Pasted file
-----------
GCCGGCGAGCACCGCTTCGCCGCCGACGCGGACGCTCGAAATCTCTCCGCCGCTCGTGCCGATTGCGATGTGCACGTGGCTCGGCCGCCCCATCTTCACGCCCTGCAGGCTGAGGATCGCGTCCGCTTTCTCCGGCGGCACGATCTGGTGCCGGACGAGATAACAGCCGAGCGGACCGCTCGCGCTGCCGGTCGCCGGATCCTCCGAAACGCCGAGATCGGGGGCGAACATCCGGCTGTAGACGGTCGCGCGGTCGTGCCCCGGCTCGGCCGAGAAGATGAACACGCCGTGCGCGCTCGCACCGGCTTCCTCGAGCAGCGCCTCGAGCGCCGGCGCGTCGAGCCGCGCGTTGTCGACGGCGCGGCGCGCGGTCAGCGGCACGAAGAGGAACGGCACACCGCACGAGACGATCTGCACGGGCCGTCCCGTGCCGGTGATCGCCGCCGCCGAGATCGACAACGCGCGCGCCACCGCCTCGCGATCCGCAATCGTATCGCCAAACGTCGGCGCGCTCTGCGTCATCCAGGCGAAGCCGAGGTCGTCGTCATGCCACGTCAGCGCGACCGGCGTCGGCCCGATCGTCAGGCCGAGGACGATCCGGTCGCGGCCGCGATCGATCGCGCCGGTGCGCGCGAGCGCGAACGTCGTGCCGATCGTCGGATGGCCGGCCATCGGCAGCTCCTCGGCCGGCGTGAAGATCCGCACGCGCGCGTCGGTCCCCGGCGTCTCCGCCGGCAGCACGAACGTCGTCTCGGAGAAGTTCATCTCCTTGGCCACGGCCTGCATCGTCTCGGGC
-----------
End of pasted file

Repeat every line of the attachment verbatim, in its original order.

GCCGGCGAGCACCGCTTCGCCGCCGACGCGGACGCTCGAAATCTCTCCGCCGCTCGTGCCGATTGCGATGTGCACGTGGCTCGGCCGCCCCATCTTCACGCCCTGCAGGCTGAGGATCGCGTCCGCTTTCTCCGGCGGCACGATCTGGTGCCGGACGAGATAACAGCCGAGCGGACCGCTCGCGCTGCCGGTCGCCGGATCCTCCGAAACGCCGAGATCGGGGGCGAACATCCGGCTGTAGACGGTCGCGCGGTCGTGCCCCGGCTCGGCCGAGAAGATGAACACGCCGTGCGCGCTCGCACCGGCTTCCTCGAGCAGCGCCTCGAGCGCCGGCGCGTCGAGCCGCGCGTTGTCGACGGCGCGGCGCGCGGTCAGCGGCACGAAGAGGAACGGCACACCGCACGAGACGATCTGCACGGGCCGTCCCGTGCCGGTGATCGCCGCCGCCGAGATCGACAACGCGCGCGCCACCGCCTCGCGATCCGCAATCGTATCGCCAAACGTCGGCGCGCTCTGCGTCATCCAGGCGAAGCCGAGGTCGTCGTCATGCCACGTCAGCGCGACCGGCGTCGGCCCGATCGTCAGGCCGAGGACGATCCGGTCGCGGCCGCGATCGATCGCGCCGGTGCGCGCGAGCGCGAACGTCGTGCCGATCGTCGGATGGCCGGCCATCGGCAGCTCCTCGGCCGGCGTGAAGATCCGCACGCGCGCGTCGGTCCCCGGCGTCTCCGCCGGCAGCACGAACGTCGTCTCGGAGAAGTTCATCTCCTTGGCCACGGCCTGCATCGTCTCGGGC